sorry, forget the list :S

2006/3/22, QliX=D! [aka Ezequiel Brizuela] <qlixed@gmail.com>:
I think in a rewrite of the garbage collector to get a full benefit of performance of realloc in glibc (specially in linux that support MREMAP), Let me Introduce:

The implementation of realloc is as follows:

From: http://sources.redhat.com/cgi-bin/cvsweb.cgi/~checkout~/libc/malloc/malloc.c?rev=1.158&content-type=text/plain&cvsroot=glibc
[...]
/* realloc(Void_t* p, size_t n)
[...]

  The returned pointer may or may not be the same as p. The algorithm
  prefers extending p when possible, otherwise it employs the
  equivalent of a malloc-copy-free sequence.

 [...]

  if n is for fewer bytes than already held by p, the newly unused
  space is lopped off and freed if possible.  Unless the #define
  REALLOC_ZERO_BYTES_FREES is set, realloc with a size argument of
  zero (re)allocates a minimum-sized chunk.

  Large chunks that were internally obtained via mmap will always
  be reallocated using malloc-copy-free sequences unless
  the system supports MREMAP (currently only linux).
[...]
*/
[...]

So if yot use realloc we get the benefits of fewer mem moves produced at malloc-and-copy in the GC.
I think that get really important when you get a lot of object (before 100's I think), and in the worst case, you get the same performance that malloc-and-copy but with fews lines of code :D
And now, how to rewrite it?, If U start to walk on the list forward and find a hole (a object free) U can pick up the last object allocated and put in there, and so on, until u reach the last object allocated in the list.
Then do the realloc over object, this give us 2 benefits:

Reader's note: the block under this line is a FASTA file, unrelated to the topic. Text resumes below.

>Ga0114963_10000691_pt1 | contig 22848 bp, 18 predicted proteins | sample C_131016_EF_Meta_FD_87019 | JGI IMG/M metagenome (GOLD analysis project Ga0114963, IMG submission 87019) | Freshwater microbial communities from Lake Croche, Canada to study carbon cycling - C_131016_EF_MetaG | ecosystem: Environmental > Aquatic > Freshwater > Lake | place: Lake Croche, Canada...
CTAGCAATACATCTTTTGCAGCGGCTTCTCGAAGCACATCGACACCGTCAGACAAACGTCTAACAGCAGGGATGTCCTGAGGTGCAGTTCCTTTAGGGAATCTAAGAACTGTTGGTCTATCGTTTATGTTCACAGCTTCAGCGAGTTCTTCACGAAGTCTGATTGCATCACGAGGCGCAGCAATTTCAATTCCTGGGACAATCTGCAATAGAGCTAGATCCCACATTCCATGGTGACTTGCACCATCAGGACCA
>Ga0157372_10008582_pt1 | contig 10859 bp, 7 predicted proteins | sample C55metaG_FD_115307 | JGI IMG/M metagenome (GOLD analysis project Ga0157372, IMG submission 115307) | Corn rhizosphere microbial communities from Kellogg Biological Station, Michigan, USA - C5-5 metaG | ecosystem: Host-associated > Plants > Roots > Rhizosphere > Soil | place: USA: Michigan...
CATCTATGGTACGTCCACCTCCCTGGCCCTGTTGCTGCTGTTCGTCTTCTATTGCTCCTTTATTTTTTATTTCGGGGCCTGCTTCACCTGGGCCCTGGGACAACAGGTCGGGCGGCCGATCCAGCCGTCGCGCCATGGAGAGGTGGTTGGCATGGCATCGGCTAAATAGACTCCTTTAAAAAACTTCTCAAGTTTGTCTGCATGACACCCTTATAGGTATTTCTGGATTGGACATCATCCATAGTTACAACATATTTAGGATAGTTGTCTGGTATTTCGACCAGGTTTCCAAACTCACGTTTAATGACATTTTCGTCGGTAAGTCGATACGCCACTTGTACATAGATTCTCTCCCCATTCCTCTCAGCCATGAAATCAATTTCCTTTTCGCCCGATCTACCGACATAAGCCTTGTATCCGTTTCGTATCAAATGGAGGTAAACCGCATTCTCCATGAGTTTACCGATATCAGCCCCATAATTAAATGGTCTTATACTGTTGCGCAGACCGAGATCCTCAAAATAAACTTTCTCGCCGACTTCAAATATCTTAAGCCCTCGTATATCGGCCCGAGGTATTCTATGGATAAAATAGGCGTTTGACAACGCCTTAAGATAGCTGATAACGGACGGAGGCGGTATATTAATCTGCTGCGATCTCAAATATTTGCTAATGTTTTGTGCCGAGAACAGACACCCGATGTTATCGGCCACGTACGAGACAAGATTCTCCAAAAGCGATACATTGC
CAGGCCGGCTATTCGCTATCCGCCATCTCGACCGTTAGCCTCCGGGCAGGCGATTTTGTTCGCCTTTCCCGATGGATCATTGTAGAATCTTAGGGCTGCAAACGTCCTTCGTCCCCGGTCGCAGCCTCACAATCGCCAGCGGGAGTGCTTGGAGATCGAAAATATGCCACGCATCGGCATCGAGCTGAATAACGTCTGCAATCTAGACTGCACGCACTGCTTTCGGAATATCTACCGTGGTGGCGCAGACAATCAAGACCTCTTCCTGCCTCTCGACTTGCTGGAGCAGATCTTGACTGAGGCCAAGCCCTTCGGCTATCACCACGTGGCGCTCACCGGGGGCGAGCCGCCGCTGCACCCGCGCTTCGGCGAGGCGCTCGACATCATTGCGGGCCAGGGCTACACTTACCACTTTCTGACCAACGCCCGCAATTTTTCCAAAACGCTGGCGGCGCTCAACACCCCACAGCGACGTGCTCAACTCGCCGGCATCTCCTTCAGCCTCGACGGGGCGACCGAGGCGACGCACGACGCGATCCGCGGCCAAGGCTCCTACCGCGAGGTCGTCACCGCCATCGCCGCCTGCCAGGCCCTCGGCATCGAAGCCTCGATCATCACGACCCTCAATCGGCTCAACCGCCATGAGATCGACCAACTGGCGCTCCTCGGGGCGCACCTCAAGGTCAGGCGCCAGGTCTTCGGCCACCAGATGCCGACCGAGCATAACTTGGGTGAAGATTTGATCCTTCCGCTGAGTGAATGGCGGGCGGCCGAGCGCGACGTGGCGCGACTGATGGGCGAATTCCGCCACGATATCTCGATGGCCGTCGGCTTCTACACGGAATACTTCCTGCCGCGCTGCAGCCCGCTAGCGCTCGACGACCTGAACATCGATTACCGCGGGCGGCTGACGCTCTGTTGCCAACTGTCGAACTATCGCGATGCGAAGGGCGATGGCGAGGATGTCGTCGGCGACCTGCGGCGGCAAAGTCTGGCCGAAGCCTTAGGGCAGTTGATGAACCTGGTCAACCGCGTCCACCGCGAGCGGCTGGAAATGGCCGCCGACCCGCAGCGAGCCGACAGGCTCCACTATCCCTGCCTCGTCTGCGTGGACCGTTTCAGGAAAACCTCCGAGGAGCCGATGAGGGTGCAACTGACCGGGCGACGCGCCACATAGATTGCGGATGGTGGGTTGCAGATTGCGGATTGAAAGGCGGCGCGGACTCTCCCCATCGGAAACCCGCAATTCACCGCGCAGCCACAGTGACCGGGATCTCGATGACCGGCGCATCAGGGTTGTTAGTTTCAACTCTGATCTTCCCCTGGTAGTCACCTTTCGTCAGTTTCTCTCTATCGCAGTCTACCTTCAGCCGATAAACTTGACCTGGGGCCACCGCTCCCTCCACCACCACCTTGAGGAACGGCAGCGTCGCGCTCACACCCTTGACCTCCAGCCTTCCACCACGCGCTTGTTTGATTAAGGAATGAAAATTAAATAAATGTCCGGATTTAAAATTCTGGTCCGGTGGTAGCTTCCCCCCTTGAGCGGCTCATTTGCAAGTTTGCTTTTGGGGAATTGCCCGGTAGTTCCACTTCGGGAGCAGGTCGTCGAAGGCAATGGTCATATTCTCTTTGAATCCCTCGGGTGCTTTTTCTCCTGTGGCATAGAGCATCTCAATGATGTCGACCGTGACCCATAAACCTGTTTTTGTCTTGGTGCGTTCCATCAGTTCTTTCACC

* Compact memory in a fast way.
  * Give a Last-big-chunck, specially good for unknow size allocator.

Maybe I got a patch and benchmarks for this in a couple of day, couse i need to end somethings after, but if someone can do now the changes to test, please, don't be shame :D.

Greetings.
QliX=D! [aka Ezequiel Brizuela]

2006/3/21, Cedric BAIL < cedric.bail@free.fr>:
Hi,

        I have maid with the help of Olivier a little library that could, I hope,
improve memory management in enlightenment.

        The idea behind it was to provide a fast allocator which improve data
locality when manipulating the same object. For that purpose, the library
provide a set of function for the manipulation of memory pool dedicated to a
specific type (size in fact) of object. It also provide another memory pool
for data without the size known when the memory pool is initialised (it use
multiple memory pool for fixed size, a little bit like the kernel).

        I have also made a patch for eet_lib.c (after a little valgrind check, it
seems to be the most used part of enlightenment) and it improve a little bit
the performance. Well without the patch, I wasn't patient enough to see the
menu of enlightenment, with it I didn't need to be patient :-) This patch is
not very clean as I didn't know when the initialisation process took place, I
just check in all function that use the memory pool, if it's correctly
initialized. I am sure, we can come with a better solution.

        You will find every thing here: http://chac.le-poulpe.net/~cedric/ememoa/

        If you want a maximum speed for this library, set CFLAGS to "-O3
-finline-functions -DNDEBUG".

        I must thanks Olivier for all the autotools stuff, the reviewing of the code
and also for the name of the library.

        I don't know if you are interested in more patch for this type of memory
management (Seems ecore_list and evas_list could also benefit from this). But
some part of EFL and enlightenment couldn't benefit from it, because the
allocation is done by fonction at the end of the call tree (take for example
the data chunk used by eet in eet_read). This force the caller to free it,
and the called is forced to allocate it without knowing what usage the caller
will do with the data. I really don't know what to do about this, but I think
it certainly has a performance impact on enlightenment.

In any case, I hope this library would be usefull for this project,
Regards,
        Cedric



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